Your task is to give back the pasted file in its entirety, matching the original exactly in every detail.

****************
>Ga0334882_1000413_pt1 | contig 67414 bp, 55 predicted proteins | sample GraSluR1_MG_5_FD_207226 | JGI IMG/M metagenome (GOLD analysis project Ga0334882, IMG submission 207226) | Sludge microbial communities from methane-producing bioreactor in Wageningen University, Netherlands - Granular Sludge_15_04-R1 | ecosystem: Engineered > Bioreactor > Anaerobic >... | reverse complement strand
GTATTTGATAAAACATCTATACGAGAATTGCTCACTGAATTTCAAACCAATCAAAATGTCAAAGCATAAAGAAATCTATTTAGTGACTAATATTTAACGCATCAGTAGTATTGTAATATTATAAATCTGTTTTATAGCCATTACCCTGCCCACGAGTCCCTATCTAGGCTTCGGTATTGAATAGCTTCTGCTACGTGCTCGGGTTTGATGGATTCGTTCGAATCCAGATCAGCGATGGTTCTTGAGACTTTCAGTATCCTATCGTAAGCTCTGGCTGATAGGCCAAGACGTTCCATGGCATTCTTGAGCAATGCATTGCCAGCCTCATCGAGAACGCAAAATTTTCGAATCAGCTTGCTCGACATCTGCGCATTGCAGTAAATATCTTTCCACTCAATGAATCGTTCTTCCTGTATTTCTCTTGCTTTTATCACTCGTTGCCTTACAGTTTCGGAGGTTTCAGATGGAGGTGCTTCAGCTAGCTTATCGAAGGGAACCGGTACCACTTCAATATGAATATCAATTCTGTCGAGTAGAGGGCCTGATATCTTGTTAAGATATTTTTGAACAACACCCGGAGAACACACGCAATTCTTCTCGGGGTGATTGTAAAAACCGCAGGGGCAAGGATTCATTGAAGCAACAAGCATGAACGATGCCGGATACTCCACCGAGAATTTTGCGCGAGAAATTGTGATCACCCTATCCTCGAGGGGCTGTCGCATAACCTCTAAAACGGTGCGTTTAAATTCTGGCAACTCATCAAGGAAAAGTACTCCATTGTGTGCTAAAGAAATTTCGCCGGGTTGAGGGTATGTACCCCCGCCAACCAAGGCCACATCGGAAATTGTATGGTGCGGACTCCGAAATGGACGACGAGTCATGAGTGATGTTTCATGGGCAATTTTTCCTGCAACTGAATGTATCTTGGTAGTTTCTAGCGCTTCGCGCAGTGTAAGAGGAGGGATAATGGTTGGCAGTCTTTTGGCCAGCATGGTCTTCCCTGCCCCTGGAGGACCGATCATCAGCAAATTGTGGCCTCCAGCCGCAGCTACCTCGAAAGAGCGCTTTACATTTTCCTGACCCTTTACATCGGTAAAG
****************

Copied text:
>Ga0334882_1000413_pt1 | contig 67414 bp, 55 predicted proteins | sample GraSluR1_MG_5_FD_207226 | JGI IMG/M metagenome (GOLD analysis project Ga0334882, IMG submission 207226) | Sludge microbial communities from methane-producing bioreactor in Wageningen University, Netherlands - Granular Sludge_15_04-R1 | ecosystem: Engineered > Bioreactor > Anaerobic >... | reverse complement strand
GTATTTGATAAAACATCTATACGAGAATTGCTCACTGAATTTCAAACCAATCAAAATGTCAAAGCATAAAGAAATCTATTTAGTGACTAATATTTAACGCATCAGTAGTATTGTAATATTATAAATCTGTTTTATAGCCATTACCCTGCCCACGAGTCCCTATCTAGGCTTCGGTATTGAATAGCTTCTGCTACGTGCTCGGGTTTGATGGATTCGTTCGAATCCAGATCAGCGATGGTTCTTGAGACTTTCAGTATCCTATCGTAAGCTCTGGCTGATAGGCCAAGACGTTCCATGGCATTCTTGAGCAATGCATTGCCAGCCTCATCGAGAACGCAAAATTTTCGAATCAGCTTGCTCGACATCTGCGCATTGCAGTAAATATCTTTCCACTCAATGAATCGTTCTTCCTGTATTTCTCTTGCTTTTATCACTCGTTGCCTTACAGTTTCGGAGGTTTCAGATGGAGGTGCTTCAGCTAGCTTATCGAAGGGAACCGGTACCACTTCAATATGAATATCAATTCTGTCGAGTAGAGGGCCTGATATCTTGTTAAGATATTTTTGAACAACACCCGGAGAACACACGCAATTCTTCTCGGGGTGATTGTAAAAACCGCAGGGGCAAGGATTCATTGAAGCAACAAGCATGAACGATGCCGGATACTCCACCGAGAATTTTGCGCGAGAAATTGTGATCACCCTATCCTCGAGGGGCTGTCGCATAACCTCTAAAACGGTGCGTTTAAATTCTGGCAACTCATCAAGGAAAAGTACTCCATTGTGTGCTAAAGAAATTTCGCCGGGTTGAGGGTATGTACCCCCGCCAACCAAGGCCACATCGGAAATTGTATGGTGCGGACTCCGAAATGGACGACGAGTCATGAGTGATGTTTCATGGGCAATTTTTCCTGCAACTGAATGTATCTTGGTAGTTTCTAGCGCTTCGCGCAGTGTAAGAGGAGGGATAATGGTTGGCAGTCTTTTGGCCAGCATGGTCTTCCCTGCCCCTGGAGGACCGATCATCAGCAAATTGTGGCCTCCAGCCGCAGCTACCTCGAAAGAGCGCTTTACATTTTCCTGACCCTTTACATCGGTAAAG